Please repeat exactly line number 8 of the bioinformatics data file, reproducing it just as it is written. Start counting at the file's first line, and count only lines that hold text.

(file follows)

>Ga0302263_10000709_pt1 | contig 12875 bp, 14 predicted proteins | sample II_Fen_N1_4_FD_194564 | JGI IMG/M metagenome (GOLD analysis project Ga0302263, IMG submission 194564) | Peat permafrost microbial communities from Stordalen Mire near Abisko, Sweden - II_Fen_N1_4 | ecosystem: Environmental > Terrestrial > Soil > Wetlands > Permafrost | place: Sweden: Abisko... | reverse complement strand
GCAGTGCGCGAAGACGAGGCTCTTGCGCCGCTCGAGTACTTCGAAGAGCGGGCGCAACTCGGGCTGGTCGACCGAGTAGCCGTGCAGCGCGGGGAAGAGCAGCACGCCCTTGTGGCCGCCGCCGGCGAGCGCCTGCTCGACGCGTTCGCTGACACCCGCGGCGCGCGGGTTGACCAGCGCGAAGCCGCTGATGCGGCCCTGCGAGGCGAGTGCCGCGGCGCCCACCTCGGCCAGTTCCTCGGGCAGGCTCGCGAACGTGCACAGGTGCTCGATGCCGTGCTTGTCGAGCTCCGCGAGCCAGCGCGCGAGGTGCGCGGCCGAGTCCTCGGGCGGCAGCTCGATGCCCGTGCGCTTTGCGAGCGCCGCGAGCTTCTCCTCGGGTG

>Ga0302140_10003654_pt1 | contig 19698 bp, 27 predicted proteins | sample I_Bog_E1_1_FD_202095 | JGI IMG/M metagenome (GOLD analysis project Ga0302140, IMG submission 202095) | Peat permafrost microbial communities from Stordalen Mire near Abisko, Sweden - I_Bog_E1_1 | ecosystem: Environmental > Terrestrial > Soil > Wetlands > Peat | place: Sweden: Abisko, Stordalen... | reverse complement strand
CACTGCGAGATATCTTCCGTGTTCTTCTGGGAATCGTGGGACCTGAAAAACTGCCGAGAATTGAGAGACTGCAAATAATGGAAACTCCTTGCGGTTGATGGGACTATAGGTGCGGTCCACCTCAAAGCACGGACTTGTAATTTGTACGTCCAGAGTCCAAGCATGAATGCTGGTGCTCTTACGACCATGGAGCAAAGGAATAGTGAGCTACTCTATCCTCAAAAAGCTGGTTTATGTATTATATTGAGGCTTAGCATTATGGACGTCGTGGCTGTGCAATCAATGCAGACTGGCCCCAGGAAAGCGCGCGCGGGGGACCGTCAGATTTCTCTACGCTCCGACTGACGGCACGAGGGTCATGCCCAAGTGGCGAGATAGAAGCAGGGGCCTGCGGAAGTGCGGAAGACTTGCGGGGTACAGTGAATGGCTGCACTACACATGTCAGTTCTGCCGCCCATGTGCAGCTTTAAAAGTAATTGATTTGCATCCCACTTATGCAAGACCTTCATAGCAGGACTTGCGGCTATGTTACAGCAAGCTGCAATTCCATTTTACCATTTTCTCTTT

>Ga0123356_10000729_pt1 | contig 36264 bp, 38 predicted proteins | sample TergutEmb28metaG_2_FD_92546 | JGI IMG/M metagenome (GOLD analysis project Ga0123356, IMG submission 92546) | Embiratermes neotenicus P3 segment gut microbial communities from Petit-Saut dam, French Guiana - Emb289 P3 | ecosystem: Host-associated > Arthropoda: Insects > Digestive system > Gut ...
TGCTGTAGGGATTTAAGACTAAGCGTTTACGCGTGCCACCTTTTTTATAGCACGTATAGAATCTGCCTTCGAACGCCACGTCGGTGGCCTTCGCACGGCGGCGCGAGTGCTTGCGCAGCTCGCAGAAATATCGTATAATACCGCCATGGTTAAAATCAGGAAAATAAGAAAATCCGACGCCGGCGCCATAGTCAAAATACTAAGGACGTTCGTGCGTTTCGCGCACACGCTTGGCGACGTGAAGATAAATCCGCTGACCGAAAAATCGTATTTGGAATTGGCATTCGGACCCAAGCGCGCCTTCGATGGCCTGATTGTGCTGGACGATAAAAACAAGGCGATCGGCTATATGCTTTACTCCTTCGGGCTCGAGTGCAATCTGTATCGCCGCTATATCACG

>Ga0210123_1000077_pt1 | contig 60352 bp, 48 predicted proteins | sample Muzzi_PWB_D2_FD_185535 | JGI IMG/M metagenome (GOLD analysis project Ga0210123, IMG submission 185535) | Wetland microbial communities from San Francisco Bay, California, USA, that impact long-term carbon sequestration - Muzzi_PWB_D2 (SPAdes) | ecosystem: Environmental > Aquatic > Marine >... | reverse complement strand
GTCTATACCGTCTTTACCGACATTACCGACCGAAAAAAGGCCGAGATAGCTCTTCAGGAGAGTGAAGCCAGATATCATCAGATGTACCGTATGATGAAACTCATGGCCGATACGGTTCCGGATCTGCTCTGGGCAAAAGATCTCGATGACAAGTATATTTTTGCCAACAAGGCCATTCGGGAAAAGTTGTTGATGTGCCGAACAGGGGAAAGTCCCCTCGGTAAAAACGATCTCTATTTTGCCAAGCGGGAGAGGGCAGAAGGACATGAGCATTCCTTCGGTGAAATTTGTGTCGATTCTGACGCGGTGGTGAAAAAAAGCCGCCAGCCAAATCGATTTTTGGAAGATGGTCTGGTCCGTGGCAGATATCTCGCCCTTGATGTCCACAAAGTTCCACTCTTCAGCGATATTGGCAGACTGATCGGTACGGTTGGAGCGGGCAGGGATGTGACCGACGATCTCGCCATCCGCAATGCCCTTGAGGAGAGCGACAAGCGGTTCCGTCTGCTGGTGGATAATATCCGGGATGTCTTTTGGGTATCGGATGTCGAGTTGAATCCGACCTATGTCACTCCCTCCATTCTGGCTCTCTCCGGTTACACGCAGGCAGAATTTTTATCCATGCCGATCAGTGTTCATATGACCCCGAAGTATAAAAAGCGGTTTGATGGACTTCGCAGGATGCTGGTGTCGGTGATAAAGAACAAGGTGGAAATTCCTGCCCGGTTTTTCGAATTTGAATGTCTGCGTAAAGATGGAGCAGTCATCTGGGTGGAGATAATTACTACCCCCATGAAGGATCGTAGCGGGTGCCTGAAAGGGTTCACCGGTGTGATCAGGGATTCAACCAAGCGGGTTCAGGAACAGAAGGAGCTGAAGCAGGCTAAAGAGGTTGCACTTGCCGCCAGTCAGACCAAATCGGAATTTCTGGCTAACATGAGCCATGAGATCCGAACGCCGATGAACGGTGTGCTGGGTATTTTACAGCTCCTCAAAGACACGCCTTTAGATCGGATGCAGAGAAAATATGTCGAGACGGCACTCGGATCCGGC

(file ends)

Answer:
GTCTATACCGTCTTTACCGACATTACCGACCGAAAAAAGGCCGAGATAGCTCTTCAGGAGAGTGAAGCCAGATATCATCAGATGTACCGTATGATGAAACTCATGGCCGATACGGTTCCGGATCTGCTCTGGGCAAAAGATCTCGATGACAAGTATATTTTTGCCAACAAGGCCATTCGGGAAAAGTTGTTGATGTGCCGAACAGGGGAAAGTCCCCTCGGTAAAAACGATCTCTATTTTGCCAAGCGGGAGAGGGCAGAAGGACATGAGCATTCCTTCGGTGAAATTTGTGTCGATTCTGACGCGGTGGTGAAAAAAAGCCGCCAGCCAAATCGATTTTTGGAAGATGGTCTGGTCCGTGGCAGATATCTCGCCCTTGATGTCCACAAAGTTCCACTCTTCAGCGATATTGGCAGACTGATCGGTACGGTTGGAGCGGGCAGGGATGTGACCGACGATCTCGCCATCCGCAATGCCCTTGAGGAGAGCGACAAGCGGTTCCGTCTGCTGGTGGATAATATCCGGGATGTCTTTTGGGTATCGGATGTCGAGTTGAATCCGACCTATGTCACTCCCTCCATTCTGGCTCTCTCCGGTTACACGCAGGCAGAATTTTTATCCATGCCGATCAGTGTTCATATGACCCCGAAGTATAAAAAGCGGTTTGATGGACTTCGCAGGATGCTGGTGTCGGTGATAAAGAACAAGGTGGAAATTCCTGCCCGGTTTTTCGAATTTGAATGTCTGCGTAAAGATGGAGCAGTCATCTGGGTGGAGATAATTACTACCCCCATGAAGGATCGTAGCGGGTGCCTGAAAGGGTTCACCGGTGTGATCAGGGATTCAACCAAGCGGGTTCAGGAACAGAAGGAGCTGAAGCAGGCTAAAGAGGTTGCACTTGCCGCCAGTCAGACCAAATCGGAATTTCTGGCTAACATGAGCCATGAGATCCGAACGCCGATGAACGGTGTGCTGGGTATTTTACAGCTCCTCAAAGACACGCCTTTAGATCGGATGCAGAGAAAATATGTCGAGACGGCACTCGGATCCGGC